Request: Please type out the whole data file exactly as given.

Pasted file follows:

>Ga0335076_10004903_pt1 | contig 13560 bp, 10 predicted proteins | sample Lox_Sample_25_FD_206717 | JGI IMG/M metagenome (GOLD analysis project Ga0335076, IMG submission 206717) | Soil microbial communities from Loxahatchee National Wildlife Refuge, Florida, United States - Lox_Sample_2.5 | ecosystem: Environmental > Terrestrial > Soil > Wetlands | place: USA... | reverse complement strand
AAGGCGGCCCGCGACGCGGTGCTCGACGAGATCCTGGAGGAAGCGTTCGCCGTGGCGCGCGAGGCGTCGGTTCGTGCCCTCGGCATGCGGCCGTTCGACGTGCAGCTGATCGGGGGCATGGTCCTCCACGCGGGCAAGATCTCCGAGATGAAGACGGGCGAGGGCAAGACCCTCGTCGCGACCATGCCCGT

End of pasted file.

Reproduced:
>Ga0335076_10004903_pt1 | contig 13560 bp, 10 predicted proteins | sample Lox_Sample_25_FD_206717 | JGI IMG/M metagenome (GOLD analysis project Ga0335076, IMG submission 206717) | Soil microbial communities from Loxahatchee National Wildlife Refuge, Florida, United States - Lox_Sample_2.5 | ecosystem: Environmental > Terrestrial > Soil > Wetlands | place: USA... | reverse complement strand
AAGGCGGCCCGCGACGCGGTGCTCGACGAGATCCTGGAGGAAGCGTTCGCCGTGGCGCGCGAGGCGTCGGTTCGTGCCCTCGGCATGCGGCCGTTCGACGTGCAGCTGATCGGGGGCATGGTCCTCCACGCGGGCAAGATCTCCGAGATGAAGACGGGCGAGGGCAAGACCCTCGTCGCGACCATGCCCGT